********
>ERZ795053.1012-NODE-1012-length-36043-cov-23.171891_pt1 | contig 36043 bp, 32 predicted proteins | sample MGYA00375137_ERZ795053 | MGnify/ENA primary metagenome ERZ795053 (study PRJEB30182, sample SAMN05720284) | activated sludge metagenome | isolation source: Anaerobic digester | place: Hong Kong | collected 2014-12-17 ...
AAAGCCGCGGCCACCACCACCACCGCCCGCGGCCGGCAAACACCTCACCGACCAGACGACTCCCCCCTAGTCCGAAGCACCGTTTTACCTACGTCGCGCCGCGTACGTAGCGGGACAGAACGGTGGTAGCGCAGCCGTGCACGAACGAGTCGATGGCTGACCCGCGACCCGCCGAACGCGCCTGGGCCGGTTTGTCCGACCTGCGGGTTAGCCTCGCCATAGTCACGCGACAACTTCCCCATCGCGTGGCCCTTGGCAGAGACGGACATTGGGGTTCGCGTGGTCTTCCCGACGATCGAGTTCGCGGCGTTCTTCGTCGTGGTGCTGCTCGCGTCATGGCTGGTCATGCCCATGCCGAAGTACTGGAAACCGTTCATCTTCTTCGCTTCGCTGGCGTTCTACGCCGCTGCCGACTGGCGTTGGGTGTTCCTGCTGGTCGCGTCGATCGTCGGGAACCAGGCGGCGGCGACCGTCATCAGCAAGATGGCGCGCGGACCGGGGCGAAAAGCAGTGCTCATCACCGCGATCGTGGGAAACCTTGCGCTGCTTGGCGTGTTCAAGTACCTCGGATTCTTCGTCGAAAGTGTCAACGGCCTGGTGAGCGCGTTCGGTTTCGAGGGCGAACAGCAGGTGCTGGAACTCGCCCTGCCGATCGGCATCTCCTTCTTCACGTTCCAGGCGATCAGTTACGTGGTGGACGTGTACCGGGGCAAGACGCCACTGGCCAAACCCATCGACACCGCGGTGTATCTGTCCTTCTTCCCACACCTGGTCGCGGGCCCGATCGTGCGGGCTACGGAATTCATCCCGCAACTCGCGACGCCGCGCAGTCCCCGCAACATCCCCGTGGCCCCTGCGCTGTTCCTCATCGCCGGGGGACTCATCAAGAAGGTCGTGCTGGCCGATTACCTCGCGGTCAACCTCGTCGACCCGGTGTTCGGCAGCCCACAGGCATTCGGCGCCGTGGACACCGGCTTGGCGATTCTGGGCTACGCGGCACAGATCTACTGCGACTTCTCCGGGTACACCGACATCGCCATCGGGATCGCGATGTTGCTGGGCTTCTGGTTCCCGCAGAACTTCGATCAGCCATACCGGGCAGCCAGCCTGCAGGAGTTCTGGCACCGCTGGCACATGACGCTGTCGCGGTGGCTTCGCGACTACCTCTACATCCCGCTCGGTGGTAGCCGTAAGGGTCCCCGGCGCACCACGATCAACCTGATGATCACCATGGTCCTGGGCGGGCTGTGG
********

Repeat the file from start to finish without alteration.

>ERZ795053.1012-NODE-1012-length-36043-cov-23.171891_pt1 | contig 36043 bp, 32 predicted proteins | sample MGYA00375137_ERZ795053 | MGnify/ENA primary metagenome ERZ795053 (study PRJEB30182, sample SAMN05720284) | activated sludge metagenome | isolation source: Anaerobic digester | place: Hong Kong | collected 2014-12-17 ...
AAAGCCGCGGCCACCACCACCACCGCCCGCGGCCGGCAAACACCTCACCGACCAGACGACTCCCCCCTAGTCCGAAGCACCGTTTTACCTACGTCGCGCCGCGTACGTAGCGGGACAGAACGGTGGTAGCGCAGCCGTGCACGAACGAGTCGATGGCTGACCCGCGACCCGCCGAACGCGCCTGGGCCGGTTTGTCCGACCTGCGGGTTAGCCTCGCCATAGTCACGCGACAACTTCCCCATCGCGTGGCCCTTGGCAGAGACGGACATTGGGGTTCGCGTGGTCTTCCCGACGATCGAGTTCGCGGCGTTCTTCGTCGTGGTGCTGCTCGCGTCATGGCTGGTCATGCCCATGCCGAAGTACTGGAAACCGTTCATCTTCTTCGCTTCGCTGGCGTTCTACGCCGCTGCCGACTGGCGTTGGGTGTTCCTGCTGGTCGCGTCGATCGTCGGGAACCAGGCGGCGGCGACCGTCATCAGCAAGATGGCGCGCGGACCGGGGCGAAAAGCAGTGCTCATCACCGCGATCGTGGGAAACCTTGCGCTGCTTGGCGTGTTCAAGTACCTCGGATTCTTCGTCGAAAGTGTCAACGGCCTGGTGAGCGCGTTCGGTTTCGAGGGCGAACAGCAGGTGCTGGAACTCGCCCTGCCGATCGGCATCTCCTTCTTCACGTTCCAGGCGATCAGTTACGTGGTGGACGTGTACCGGGGCAAGACGCCACTGGCCAAACCCATCGACACCGCGGTGTATCTGTCCTTCTTCCCACACCTGGTCGCGGGCCCGATCGTGCGGGCTACGGAATTCATCCCGCAACTCGCGACGCCGCGCAGTCCCCGCAACATCCCCGTGGCCCCTGCGCTGTTCCTCATCGCCGGGGGACTCATCAAGAAGGTCGTGCTGGCCGATTACCTCGCGGTCAACCTCGTCGACCCGGTGTTCGGCAGCCCACAGGCATTCGGCGCCGTGGACACCGGCTTGGCGATTCTGGGCTACGCGGCACAGATCTACTGCGACTTCTCCGGGTACACCGACATCGCCATCGGGATCGCGATGTTGCTGGGCTTCTGGTTCCCGCAGAACTTCGATCAGCCATACCGGGCAGCCAGCCTGCAGGAGTTCTGGCACCGCTGGCACATGACGCTGTCGCGGTGGCTTCGCGACTACCTCTACATCCCGCTCGGTGGTAGCCGTAAGGGTCCCCGGCGCACCACGATCAACCTGATGATCACCATGGTCCTGGGCGGGCTGTGG